As market watchers saw the possibility of Lee Boo-jin’s role being reinforced across the No. 1 family-run conglomerate in South Korea, shares of her Hotel Shilla continued rallying for a fourth trading day in a row, from around 42,000 won ($36.80) to 47,000 won.
After Park Young-soo’s special counsel team reapplied for an arrest request with the court for the eldest son of Samsung Chairman Lee Kun-hee late Tuesday, Hotel Shilla’s shares jumped around 3 percent Wednesday.
On the other hand, Samsung Electronics, led by Vice Chairman Lee Jae-yong, has been sliding for the past week, from around 1.97 million won to 1.88 million won.
|Samsung Chairman Lee Kun-hee (middle), holds hands with second daughter Lee Boo-jin (left) and his wife Hong Ra-hee (right) at Hotel Shilla in central Seoul in Jan. 2014. (Yonhap)|
Investors have paid close attention to testimony by Park Won-oh, a former executive at the Korea Equestrian Federation and a close aide to President Park Geun-hye’s confidante Choi Soon-sil. He had reportedly claimed Lee Boo-jin is more supported by her mother Hong Ra-hee, director of the Leeum Samsung Museum of Art, than her older brother in terms of succession, according to news reports.
The 47-year-old second daughter is said to resemble her father the most in character and management style among the three children.
The special counsel has sought to arrest the heir with what they contend is based on a more comprehensive investigation into suspicions of his bribery connections to President Park and Choi, pushing Samsung into a state of high alert over the possibility of an arrest issuance and physical detention.
Samsung released a brief but unyielding statement on the reapplication Tuesday night.
“Samsung has never bribed the president wishing for a price or asked for an unfair favor,” the statement said. “(Samsung) will do its best to reveal the truth in court.”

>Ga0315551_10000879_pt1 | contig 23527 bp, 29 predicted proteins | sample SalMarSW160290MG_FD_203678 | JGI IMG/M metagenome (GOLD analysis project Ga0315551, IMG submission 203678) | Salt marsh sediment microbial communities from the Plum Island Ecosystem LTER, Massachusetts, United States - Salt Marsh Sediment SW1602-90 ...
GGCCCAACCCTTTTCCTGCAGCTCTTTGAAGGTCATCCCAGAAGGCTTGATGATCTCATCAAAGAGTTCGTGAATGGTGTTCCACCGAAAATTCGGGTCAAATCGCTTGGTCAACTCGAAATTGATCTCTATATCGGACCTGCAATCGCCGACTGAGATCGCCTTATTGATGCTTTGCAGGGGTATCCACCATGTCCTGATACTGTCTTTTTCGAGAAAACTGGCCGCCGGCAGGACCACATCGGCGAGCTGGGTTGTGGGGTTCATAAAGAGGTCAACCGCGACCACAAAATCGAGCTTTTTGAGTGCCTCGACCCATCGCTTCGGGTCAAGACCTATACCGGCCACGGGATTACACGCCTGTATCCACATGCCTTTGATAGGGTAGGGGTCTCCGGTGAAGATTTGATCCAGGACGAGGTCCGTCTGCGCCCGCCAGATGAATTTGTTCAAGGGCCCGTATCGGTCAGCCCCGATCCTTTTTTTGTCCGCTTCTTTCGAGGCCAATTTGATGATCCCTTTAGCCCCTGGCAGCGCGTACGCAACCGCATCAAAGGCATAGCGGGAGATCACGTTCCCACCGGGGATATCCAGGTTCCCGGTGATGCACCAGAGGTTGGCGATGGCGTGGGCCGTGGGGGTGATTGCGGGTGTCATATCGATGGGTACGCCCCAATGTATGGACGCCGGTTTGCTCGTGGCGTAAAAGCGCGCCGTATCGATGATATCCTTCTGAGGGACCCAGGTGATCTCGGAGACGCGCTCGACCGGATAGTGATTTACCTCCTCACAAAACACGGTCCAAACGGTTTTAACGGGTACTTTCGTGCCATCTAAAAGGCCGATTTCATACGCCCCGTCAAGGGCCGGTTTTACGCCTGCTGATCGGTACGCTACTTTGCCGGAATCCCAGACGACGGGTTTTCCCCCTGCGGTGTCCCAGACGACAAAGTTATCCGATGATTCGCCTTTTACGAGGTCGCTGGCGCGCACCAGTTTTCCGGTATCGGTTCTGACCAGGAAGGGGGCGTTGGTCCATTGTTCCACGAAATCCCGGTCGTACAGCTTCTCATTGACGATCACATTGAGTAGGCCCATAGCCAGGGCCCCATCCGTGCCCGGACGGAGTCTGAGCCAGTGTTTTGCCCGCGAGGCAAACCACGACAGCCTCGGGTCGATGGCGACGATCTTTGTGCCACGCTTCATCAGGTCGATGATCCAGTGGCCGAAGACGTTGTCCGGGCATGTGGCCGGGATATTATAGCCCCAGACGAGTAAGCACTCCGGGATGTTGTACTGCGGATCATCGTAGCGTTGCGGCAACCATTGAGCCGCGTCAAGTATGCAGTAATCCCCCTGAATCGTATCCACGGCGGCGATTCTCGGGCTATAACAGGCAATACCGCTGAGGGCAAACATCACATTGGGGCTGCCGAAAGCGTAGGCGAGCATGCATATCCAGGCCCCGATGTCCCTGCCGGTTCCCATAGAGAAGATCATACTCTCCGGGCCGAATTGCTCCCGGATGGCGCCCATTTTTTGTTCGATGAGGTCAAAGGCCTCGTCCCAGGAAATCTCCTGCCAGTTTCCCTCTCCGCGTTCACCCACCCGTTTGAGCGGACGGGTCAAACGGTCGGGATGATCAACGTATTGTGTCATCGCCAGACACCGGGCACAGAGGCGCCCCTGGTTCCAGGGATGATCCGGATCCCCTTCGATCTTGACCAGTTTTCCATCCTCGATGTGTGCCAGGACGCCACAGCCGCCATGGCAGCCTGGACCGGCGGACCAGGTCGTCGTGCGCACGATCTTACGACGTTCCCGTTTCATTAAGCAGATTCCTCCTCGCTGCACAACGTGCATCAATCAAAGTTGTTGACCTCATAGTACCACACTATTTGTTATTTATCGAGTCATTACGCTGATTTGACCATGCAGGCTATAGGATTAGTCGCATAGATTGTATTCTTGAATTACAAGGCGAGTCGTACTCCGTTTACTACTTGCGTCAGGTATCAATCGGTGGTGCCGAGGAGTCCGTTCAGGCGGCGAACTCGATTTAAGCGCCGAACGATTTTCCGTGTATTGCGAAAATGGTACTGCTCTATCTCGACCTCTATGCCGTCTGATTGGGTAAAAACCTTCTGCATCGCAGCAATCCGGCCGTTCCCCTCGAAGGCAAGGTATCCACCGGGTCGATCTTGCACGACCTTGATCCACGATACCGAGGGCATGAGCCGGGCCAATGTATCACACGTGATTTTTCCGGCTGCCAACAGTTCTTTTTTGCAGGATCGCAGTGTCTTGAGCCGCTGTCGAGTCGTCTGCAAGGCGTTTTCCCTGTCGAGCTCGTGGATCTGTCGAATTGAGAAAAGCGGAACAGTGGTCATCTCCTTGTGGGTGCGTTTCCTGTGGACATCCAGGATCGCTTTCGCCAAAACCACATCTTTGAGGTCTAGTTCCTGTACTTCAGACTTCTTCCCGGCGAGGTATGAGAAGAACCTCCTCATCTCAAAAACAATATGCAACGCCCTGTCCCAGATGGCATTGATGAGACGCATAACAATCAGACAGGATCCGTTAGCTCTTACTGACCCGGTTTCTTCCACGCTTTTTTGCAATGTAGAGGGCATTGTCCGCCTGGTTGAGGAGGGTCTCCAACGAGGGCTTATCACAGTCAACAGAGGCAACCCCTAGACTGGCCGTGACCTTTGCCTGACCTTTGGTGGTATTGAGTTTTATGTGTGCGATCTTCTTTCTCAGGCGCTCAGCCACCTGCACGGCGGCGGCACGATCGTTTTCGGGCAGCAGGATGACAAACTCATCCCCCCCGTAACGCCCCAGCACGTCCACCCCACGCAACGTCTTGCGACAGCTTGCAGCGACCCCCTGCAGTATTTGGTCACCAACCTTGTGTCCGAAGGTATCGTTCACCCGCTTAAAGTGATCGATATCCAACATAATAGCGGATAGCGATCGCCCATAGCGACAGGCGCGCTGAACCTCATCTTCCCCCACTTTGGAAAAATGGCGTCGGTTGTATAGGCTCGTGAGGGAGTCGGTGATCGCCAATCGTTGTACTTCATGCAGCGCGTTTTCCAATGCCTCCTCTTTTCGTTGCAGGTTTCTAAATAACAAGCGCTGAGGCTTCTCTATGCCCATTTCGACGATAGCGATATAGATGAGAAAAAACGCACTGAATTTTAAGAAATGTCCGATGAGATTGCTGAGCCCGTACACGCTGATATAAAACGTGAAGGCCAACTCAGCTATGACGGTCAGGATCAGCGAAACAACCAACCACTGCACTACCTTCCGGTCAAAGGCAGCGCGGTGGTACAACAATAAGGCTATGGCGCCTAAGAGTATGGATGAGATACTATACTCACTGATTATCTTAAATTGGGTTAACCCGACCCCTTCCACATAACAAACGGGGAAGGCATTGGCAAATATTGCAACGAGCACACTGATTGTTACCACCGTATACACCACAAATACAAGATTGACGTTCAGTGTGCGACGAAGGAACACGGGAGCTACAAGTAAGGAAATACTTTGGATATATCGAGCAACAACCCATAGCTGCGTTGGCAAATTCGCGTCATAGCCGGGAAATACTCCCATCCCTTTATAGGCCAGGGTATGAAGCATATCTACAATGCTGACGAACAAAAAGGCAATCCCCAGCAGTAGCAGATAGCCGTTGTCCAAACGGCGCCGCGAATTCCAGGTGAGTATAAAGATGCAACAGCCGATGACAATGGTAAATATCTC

Samsung’s Future Strategy Office is reportedly preparing measures against newly added accusations in the warrant, including ones that the presidential office exerted power over the Fair Trade Commission to help Samsung comply with the nation’s cross-shareholding regulation in 2015 and on the Financial Services Commission to revise regulations on stock listing for Samsung BioLogics last November.
The Seoul Central District Court is scheduled to review the arrest request at 10 a.m. on Thursday.
The business community has remained tense about the impact of the possible arrest of Samsung heir could have on other conglomerates that are also involved in the ongoing bribery scandal. If Lee is arrested, the fallout could reach SK Chairman Chey Tae-won and Lotte Chairman Shin Dong-bin.
However, many are betting on a scenario where the Seoul court rejects the warrant for Lee while issuing one for Samsung Electronics President Park Sang-jin, who headed the Korea Equestrian Federation and allegedly had closer connections with Choi.
“Although it is yet unpredictable whether the court would issue an arrest warrant for Lee, it is highly likely that Park would be issued one,” said an industrial source. “Samsung would be expecting this scenario, which is a good defense.”
By Song Su-hyun (firstname.lastname@example.org)